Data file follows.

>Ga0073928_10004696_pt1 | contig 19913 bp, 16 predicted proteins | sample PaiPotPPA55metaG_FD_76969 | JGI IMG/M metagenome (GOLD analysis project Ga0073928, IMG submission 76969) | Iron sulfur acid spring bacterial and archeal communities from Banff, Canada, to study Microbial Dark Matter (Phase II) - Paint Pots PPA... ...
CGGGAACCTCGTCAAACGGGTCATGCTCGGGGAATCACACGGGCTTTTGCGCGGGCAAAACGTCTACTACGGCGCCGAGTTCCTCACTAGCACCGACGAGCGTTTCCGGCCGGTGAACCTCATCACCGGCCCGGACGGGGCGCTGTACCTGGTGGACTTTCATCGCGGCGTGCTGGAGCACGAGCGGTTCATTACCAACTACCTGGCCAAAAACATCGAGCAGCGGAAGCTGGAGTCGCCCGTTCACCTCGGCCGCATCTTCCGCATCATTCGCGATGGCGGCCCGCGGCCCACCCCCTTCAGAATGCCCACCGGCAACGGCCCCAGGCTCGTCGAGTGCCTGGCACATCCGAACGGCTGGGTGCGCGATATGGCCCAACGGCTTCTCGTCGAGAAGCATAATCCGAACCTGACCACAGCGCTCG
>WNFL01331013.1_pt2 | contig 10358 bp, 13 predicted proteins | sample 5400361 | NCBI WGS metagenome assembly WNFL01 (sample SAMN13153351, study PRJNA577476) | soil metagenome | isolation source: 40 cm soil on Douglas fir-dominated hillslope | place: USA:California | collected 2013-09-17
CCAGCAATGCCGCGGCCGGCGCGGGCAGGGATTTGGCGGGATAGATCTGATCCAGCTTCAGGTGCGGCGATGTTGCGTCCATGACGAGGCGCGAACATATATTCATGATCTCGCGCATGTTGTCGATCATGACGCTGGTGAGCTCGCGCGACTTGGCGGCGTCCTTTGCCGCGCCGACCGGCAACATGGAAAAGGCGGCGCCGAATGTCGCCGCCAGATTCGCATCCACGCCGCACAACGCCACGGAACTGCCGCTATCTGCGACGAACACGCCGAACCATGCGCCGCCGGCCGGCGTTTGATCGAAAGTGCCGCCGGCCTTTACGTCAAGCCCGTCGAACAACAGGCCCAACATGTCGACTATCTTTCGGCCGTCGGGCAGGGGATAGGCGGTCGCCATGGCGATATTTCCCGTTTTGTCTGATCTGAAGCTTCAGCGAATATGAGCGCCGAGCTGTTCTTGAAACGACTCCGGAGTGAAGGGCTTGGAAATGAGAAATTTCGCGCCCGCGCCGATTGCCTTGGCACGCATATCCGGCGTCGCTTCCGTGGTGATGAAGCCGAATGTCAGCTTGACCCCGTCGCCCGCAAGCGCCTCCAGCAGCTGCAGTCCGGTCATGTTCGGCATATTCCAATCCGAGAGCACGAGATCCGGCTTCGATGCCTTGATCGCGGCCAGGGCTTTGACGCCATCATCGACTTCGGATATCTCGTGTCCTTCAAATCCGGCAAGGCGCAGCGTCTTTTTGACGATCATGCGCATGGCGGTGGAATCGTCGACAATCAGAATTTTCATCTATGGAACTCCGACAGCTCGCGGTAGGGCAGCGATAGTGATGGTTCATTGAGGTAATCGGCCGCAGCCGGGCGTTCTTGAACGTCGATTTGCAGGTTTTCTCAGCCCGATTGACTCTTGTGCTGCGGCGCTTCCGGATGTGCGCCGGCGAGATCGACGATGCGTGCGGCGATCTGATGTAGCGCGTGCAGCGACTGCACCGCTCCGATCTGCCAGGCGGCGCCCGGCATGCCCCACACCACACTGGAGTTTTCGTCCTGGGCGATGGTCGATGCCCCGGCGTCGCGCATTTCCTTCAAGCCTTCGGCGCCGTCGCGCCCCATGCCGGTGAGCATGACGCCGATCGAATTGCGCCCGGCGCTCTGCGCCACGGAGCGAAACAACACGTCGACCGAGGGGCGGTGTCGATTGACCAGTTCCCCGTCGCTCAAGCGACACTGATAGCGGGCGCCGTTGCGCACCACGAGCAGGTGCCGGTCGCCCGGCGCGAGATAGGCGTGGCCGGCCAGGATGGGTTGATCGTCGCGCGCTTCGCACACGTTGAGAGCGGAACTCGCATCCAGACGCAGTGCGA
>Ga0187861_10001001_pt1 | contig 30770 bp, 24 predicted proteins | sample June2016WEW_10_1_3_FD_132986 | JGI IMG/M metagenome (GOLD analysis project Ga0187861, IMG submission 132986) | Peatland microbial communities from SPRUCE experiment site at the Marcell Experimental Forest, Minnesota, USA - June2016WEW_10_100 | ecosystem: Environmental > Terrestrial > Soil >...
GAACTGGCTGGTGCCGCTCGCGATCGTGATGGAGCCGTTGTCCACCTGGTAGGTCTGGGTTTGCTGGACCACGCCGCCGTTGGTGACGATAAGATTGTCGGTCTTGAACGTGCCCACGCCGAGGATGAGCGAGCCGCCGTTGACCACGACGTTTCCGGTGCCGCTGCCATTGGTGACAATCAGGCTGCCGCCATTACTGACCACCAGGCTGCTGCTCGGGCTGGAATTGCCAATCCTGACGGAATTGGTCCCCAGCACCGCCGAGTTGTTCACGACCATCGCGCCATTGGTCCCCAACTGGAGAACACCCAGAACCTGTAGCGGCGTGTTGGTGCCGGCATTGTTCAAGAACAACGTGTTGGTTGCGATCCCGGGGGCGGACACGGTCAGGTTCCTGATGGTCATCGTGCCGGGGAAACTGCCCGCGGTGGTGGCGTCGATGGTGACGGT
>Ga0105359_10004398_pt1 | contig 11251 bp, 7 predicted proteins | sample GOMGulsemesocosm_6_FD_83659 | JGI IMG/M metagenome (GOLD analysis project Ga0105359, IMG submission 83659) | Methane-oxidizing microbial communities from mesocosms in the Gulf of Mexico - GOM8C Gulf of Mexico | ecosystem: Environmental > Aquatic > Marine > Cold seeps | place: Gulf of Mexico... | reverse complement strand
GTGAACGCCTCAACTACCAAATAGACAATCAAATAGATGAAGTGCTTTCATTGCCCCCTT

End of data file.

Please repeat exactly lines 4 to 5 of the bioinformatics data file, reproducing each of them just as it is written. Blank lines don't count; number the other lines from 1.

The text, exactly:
CCAGCAATGCCGCGGCCGGCGCGGGCAGGGATTTGGCGGGATAGATCTGATCCAGCTTCAGGTGCGGCGATGTTGCGTCCATGACGAGGCGCGAACATATATTCATGATCTCGCGCATGTTGTCGATCATGACGCTGGTGAGCTCGCGCGACTTGGCGGCGTCCTTTGCCGCGCCGACCGGCAACATGGAAAAGGCGGCGCCGAATGTCGCCGCCAGATTCGCATCCACGCCGCACAACGCCACGGAACTGCCGCTATCTGCGACGAACACGCCGAACCATGCGCCGCCGGCCGGCGTTTGATCGAAAGTGCCGCCGGCCTTTACGTCAAGCCCGTCGAACAACAGGCCCAACATGTCGACTATCTTTCGGCCGTCGGGCAGGGGATAGGCGGTCGCCATGGCGATATTTCCCGTTTTGTCTGATCTGAAGCTTCAGCGAATATGAGCGCCGAGCTGTTCTTGAAACGACTCCGGAGTGAAGGGCTTGGAAATGAGAAATTTCGCGCCCGCGCCGATTGCCTTGGCACGCATATCCGGCGTCGCTTCCGTGGTGATGAAGCCGAATGTCAGCTTGACCCCGTCGCCCGCAAGCGCCTCCAGCAGCTGCAGTCCGGTCATGTTCGGCATATTCCAATCCGAGAGCACGAGATCCGGCTTCGATGCCTTGATCGCGGCCAGGGCTTTGACGCCATCATCGACTTCGGATATCTCGTGTCCTTCAAATCCGGCAAGGCGCAGCGTCTTTTTGACGATCATGCGCATGGCGGTGGAATCGTCGACAATCAGAATTTTCATCTATGGAACTCCGACAGCTCGCGGTAGGGCAGCGATAGTGATGGTTCATTGAGGTAATCGGCCGCAGCCGGGCGTTCTTGAACGTCGATTTGCAGGTTTTCTCAGCCCGATTGACTCTTGTGCTGCGGCGCTTCCGGATGTGCGCCGGCGAGATCGACGATGCGTGCGGCGATCTGATGTAGCGCGTGCAGCGACTGCACCGCTCCGATCTGCCAGGCGGCGCCCGGCATGCCCCACACCACACTGGAGTTTTCGTCCTGGGCGATGGTCGATGCCCCGGCGTCGCGCATTTCCTTCAAGCCTTCGGCGCCGTCGCGCCCCATGCCGGTGAGCATGACGCCGATCGAATTGCGCCCGGCGCTCTGCGCCACGGAGCGAAACAACACGTCGACCGAGGGGCGGTGTCGATTGACCAGTTCCCCGTCGCTCAAGCGACACTGATAGCGGGCGCCGTTGCGCACCACGAGCAGGTGCCGGTCGCCCGGCGCGAGATAGGCGTGGCCGGCCAGGATGGGTTGATCGTCGCGCGCTTCGCACACGTTGAGAGCGGAACTCGCATCCAGACGCAGTGCGA
>Ga0187861_10001001_pt1 | contig 30770 bp, 24 predicted proteins | sample June2016WEW_10_1_3_FD_132986 | JGI IMG/M metagenome (GOLD analysis project Ga0187861, IMG submission 132986) | Peatland microbial communities from SPRUCE experiment site at the Marcell Experimental Forest, Minnesota, USA - June2016WEW_10_100 | ecosystem: Environmental > Terrestrial > Soil >...